As part of the Vasantrao Achrekar Pratishthan he acted as well as contributed backstage in 10-odd plays, like Mee Mazhyashi which was hosted by the National School of Drama in 2008. But neither computers nor theatre engaged him over the long term. In 2012, he gifted himself a Canon 7D and woke up to a freedom of movement that was foreign to him so far. As broadband internet came into his town, he started researching the photos that created history worldwide, appreciating the unique way in which the master photographers negotiated with the medium. If there was one frame that sealed his choice of photography as a full time occupation, it was Padmashree Sudharak Olwe's shot of a sewer worker. He was also influenced by some frames shot by Raghu Rai, Raghubir Singh, Sohrab Hura, Josef Koudelka, Garry Winogrand and Antoine d'Agata.

The lensman takes a picture of the horns of a cow - his latest muse
The lensman takes a picture of the horns of a cow - his latest muse

Khambe perfected his art while watching their work, just as he was enriched while assisting Pulitzer Prize winning Barbara Davidson when she visited Kolhapur's wrestlers for an assignment for Los Angeles Times. Khambe has a long-term academic interest in kushti which reflects in his print exhibition series Pehelwans Rising From The Soil; it was the reason for his support to Daniel Berehulak in his Kolhapur assignment for Panasonic Japan; also it recurred in his work for Channel News Asia's film on wrestling. Recently he got a grant from the open online resource platform Sahapedia (New Delhi) to document the world of red clay wrestling pits.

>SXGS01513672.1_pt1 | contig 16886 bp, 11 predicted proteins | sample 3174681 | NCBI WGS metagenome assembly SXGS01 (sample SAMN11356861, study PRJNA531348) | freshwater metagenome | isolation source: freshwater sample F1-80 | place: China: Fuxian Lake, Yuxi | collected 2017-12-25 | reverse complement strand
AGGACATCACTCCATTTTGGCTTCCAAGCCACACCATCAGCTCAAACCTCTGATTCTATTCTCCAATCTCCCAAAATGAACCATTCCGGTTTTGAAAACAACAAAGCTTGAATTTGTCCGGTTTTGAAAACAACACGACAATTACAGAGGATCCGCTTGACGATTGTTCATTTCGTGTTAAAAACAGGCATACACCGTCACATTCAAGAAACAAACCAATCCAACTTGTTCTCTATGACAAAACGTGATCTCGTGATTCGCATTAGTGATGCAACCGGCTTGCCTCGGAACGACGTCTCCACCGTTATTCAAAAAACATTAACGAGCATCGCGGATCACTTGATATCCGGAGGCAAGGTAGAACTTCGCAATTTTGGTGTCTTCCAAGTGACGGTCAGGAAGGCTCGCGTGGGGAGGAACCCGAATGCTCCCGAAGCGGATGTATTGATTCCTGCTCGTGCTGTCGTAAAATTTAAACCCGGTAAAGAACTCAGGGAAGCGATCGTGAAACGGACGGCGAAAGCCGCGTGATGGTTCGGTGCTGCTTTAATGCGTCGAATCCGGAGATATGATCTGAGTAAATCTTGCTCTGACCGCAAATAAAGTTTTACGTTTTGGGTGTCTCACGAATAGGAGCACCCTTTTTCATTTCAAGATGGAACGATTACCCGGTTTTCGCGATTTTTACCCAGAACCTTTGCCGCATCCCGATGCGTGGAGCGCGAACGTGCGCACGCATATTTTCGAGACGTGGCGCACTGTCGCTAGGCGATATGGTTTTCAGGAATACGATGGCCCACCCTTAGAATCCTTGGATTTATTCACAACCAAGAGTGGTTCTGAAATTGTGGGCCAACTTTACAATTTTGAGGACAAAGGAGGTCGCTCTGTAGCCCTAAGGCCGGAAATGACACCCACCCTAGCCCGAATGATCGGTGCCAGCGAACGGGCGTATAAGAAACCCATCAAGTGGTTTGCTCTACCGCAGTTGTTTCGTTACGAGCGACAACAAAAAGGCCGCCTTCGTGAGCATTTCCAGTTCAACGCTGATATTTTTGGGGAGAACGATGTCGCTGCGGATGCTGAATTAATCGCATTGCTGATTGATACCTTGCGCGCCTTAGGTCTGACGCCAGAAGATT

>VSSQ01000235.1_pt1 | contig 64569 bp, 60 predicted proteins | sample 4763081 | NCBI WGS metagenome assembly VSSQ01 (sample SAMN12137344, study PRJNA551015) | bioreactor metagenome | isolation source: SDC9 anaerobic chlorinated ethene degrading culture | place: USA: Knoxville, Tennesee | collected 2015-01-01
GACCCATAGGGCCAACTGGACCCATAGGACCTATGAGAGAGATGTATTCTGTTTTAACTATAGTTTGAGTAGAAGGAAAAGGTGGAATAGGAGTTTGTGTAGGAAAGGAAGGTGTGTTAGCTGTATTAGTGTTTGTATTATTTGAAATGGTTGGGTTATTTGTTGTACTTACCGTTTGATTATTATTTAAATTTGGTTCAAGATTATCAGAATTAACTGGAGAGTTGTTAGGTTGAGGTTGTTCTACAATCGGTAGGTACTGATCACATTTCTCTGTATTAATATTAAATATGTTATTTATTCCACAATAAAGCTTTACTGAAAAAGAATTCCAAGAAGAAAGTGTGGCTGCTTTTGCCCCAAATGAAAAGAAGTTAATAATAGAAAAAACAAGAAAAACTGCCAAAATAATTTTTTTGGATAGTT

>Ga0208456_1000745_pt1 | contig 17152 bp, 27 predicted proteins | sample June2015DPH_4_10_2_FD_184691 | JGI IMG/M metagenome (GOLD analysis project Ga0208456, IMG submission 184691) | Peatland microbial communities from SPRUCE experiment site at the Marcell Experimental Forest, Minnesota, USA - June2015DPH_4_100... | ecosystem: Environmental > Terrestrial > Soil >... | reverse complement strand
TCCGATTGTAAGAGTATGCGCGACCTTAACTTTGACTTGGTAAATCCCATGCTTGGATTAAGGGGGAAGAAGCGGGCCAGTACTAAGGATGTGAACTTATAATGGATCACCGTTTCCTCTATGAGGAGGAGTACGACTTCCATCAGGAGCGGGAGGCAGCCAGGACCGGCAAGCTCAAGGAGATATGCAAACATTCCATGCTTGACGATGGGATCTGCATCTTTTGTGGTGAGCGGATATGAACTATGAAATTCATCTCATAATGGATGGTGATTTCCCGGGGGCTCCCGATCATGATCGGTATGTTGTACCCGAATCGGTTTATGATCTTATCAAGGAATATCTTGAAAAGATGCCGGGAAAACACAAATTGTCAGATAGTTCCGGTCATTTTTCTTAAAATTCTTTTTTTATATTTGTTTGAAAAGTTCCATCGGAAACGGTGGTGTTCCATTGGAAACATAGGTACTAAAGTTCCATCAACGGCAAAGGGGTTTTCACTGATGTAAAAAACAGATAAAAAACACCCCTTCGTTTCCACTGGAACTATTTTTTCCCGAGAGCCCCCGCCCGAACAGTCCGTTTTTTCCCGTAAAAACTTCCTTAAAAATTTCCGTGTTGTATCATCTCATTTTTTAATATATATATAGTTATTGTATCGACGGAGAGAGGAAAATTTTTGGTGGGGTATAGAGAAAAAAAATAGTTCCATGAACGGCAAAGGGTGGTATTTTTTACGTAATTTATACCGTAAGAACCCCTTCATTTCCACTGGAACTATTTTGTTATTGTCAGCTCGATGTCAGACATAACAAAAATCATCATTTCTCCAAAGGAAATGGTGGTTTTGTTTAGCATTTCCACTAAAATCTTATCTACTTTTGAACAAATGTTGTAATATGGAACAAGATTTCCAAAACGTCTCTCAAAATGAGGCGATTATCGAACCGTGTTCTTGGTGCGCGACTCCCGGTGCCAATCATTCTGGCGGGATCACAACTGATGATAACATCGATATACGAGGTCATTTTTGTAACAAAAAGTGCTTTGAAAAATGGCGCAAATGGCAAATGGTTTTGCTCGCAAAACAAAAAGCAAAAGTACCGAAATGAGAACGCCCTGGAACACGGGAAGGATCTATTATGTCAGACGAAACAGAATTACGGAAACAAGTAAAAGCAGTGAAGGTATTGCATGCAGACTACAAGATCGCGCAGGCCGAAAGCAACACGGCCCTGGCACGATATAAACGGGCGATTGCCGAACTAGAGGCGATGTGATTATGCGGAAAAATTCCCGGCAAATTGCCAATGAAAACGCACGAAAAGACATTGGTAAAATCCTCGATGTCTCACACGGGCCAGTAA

Subjects stay with Khambe and come to the fore at periodic intervals, much like the popular Dashavtar art form which was his obvious choice when he began camerawork. He grew up watching the dance ritual dramas held in temples, playgrounds and makeshift spaces, during festive occasions. He was enamoured by the gods, villains and heavenly maidens played by men. The cross-dressing, the make-up and the facial expressions of heavily dolled-up men featured in his initial frames. He found the work amateur in retrospect, but Dashavtar stayed with him and emerged in another series on his artist-friend Omprakash Chavan who has performed in more than 8,000 plays in the last 35 years.

Khambe takes a picture of his wife lying on the bed of a hospital for transcervical amnioinfusion
Khambe takes a picture of his wife lying on the bed of a hospital for transcervical amnioinfusion